He says winning big sponsors for competitions and clubs is the name of the game. Sponsorships like Toyota and NAB for the AFL or Holden for the NRL and KIA for the Australian Tennis Open deliver  significant support and brand credibility. “The most significant income is obviously broadcast rights, but corporate sponsorship is very important,” says Samuel. “Senior sponsors might pay $1 to $2 million a year, and less for smaller companies.” New kid on the block

Gabrielle Trainor is a director of the Greater Western Sydney (GWS) Giants, the AFL team parachuted into rugby league territory in Sydney’s west in 2009 for a first game kick-off in 2012.

She says starting a team from scratch in hostile territory required a solid corporate support base to help the new club get noticed. Thankfully for GWS, that wasn’t a problem. GWS got “some fantastic  corporate partnerships with big names like Virgin, the ANZ and Lend Lease”, says Trainor. “They felt they got good traction, because we have the whole of western Sydney as our footprint. It attracts
a lot of businesses.”

Taking a business approach was vital at GWS. “Being a start-up club, we had to have very rigorous key performance indicators,” says Trainor.

While starting from scratch may sound a difficult task, it had its advantages. “We were able to hand-pick everyone involved,” she explains. “We’ve got strong values and so picked people aligned with these values.” That allowed the new club to develop a culture that “provides proper pathways for our players, especially with education”, says Trainor, adding that the club now has nine players doing economics degrees at the University of Western Sydney.

GWS, says Trainor, is run very much like a business, with performance targets, monitoring of progress and detailed budgets. Indeed, the board boasts corporate auluminaries like former Business Council of Australia chief Tony Shepherd and managing partner at PwC Joseph Carrozzi. Trainor herself has a background in law, has sat on public and private boards for 20 years and is a member of the Barangaroo Delivery Authority.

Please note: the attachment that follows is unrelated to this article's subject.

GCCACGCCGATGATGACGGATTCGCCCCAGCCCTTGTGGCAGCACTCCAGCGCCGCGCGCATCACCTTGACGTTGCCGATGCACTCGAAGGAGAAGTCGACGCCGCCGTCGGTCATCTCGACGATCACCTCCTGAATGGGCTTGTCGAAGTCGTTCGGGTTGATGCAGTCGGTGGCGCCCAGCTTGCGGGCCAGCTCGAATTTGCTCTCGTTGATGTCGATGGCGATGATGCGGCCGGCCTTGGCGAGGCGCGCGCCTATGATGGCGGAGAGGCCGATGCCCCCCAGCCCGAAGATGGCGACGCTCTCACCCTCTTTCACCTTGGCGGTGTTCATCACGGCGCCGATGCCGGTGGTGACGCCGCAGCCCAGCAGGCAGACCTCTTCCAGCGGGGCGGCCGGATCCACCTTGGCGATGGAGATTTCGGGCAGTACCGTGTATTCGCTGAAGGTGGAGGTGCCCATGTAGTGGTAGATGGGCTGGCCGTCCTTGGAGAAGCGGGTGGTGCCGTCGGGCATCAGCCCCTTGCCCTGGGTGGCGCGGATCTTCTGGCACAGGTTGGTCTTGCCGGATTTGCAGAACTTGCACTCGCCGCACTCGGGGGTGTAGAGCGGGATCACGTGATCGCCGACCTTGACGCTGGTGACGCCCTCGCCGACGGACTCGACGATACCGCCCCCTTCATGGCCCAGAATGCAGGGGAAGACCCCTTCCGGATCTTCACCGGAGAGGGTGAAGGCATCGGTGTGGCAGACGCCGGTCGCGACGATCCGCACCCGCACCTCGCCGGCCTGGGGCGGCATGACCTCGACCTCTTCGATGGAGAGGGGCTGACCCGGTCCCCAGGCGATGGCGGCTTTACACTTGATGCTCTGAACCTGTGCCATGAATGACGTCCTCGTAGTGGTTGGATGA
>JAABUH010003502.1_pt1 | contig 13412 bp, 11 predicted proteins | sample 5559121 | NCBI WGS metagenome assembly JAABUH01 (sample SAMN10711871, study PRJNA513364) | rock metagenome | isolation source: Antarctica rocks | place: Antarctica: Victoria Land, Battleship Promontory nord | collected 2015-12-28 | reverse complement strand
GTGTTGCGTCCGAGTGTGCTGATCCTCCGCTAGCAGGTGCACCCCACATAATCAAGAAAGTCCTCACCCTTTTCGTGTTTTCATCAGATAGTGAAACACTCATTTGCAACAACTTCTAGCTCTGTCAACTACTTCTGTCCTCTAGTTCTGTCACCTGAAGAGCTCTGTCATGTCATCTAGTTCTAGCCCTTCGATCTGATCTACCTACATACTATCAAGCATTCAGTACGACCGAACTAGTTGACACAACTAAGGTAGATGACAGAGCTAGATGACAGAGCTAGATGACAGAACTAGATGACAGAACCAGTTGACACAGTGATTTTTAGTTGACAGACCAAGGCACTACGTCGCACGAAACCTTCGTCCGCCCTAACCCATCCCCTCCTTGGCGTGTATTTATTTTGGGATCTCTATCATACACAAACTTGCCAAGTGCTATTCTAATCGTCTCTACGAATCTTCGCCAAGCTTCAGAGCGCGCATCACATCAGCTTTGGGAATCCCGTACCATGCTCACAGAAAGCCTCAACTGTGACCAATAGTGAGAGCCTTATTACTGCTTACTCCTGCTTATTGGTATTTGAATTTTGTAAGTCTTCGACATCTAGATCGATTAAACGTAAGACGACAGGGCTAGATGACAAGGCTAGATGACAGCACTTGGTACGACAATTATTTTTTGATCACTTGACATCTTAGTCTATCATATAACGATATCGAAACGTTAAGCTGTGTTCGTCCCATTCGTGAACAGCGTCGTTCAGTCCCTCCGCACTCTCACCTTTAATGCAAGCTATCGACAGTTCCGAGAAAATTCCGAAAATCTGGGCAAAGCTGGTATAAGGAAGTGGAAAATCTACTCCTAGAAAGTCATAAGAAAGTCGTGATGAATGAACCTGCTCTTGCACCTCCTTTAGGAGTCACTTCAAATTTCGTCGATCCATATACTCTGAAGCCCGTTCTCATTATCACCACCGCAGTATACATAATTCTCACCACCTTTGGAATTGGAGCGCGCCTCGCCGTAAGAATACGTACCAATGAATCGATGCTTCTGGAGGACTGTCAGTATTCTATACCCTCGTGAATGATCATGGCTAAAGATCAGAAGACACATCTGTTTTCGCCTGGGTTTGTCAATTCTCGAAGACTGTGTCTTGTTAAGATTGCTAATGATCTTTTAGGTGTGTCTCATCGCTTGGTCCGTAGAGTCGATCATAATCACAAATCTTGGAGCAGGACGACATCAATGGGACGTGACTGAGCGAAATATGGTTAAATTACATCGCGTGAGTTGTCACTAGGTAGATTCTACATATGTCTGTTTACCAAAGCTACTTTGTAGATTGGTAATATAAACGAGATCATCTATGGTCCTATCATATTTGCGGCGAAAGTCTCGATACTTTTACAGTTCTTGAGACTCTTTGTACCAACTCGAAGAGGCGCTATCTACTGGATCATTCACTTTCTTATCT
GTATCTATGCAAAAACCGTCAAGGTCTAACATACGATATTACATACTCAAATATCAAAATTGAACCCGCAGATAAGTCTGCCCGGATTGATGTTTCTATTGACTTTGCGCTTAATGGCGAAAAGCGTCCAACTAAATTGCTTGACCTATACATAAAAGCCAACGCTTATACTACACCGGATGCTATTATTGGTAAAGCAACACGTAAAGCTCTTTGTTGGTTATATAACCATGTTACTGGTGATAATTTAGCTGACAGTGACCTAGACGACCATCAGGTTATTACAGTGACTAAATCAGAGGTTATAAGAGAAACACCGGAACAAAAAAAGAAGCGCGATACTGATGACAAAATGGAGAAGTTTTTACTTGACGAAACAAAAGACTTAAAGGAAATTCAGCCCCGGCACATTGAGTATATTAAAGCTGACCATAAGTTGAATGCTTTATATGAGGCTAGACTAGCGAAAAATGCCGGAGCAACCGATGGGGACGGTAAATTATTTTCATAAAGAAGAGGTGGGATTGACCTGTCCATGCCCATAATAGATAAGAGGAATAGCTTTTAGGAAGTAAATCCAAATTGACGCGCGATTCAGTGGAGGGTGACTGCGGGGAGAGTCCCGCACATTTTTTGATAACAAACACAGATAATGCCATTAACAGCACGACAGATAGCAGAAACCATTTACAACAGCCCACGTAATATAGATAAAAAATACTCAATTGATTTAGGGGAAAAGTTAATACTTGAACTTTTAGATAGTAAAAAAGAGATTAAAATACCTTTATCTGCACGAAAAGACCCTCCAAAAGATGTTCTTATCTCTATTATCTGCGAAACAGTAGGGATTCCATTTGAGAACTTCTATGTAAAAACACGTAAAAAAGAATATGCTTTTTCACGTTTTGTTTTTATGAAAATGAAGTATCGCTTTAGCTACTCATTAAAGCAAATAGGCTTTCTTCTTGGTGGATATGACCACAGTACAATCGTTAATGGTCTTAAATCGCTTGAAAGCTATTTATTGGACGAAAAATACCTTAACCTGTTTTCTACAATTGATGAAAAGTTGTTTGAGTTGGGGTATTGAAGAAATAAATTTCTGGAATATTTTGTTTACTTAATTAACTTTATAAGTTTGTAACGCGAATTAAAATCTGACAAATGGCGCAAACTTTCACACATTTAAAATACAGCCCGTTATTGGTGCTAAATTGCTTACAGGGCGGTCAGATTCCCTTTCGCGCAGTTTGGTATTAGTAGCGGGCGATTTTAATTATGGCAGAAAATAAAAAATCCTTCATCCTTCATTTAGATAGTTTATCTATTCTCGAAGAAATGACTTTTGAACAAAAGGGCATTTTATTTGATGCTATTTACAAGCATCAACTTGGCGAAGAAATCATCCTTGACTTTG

Business operations aside, Trainor says there’s another dimension to running GWS. “It’s a club … we have to be there for members and have success on the field,” she says. “There’s an enormous emotional side to it that makes it a lot more fun than making widgets. We have a lot of interaction with the players.” Give and take

Sponsorships are not a one-way street. Corporations team up with a sporting club or code to enhance their reputations. If sportspeople don’t keep their side of the bargain, sponsors will abandon them.

Australian swimmer Stephanie Rice was quickly dropped by her sponsor after making an inappropriate tweet, despite a prompt apology. Golfing champion Tiger Woods had a similar experience when he confessed infidelity in 2009.

Samuel says the NRL is in the middle of a rebranding operation, following a series of scandals around the off-field actions of some of its players. Reform began under CEO Dave Smith and his new commission from early 2013. Today there is “zero tolerance for poor off-field behaviour”, says Samuel.

Given the symbiotic relationship between brands and sports events, this attention to integrity is understandable. Andrew Inwood, founder and principal of research group CoreData, takes this further, noting that sponsors have to think carefully about events, clubs or players with whom they team up.

“There are two things delivered by sponsorship in the brand relation space,” he says. “Spending millions on football teams can deliver sponsors basic brand awareness. Then there’s also the transmission
of your values; what you stand for.

“If you tie up with the Collingwood [football] tribe, you’ve got to think about who [among your clients and customers] doesn’t like Collingwood before you make the decision.”

Conversely, a successful club can elevate a regional brand to a national level. Inwood cites the case of AFL team the Sydney Swans. ‘When the Swans went from
nothing to something,” he says, “they forced their sponsors, QBE, into national consciousness at a time when they had little national recognition.

“Brand power from sports sponsorships can be very strong.”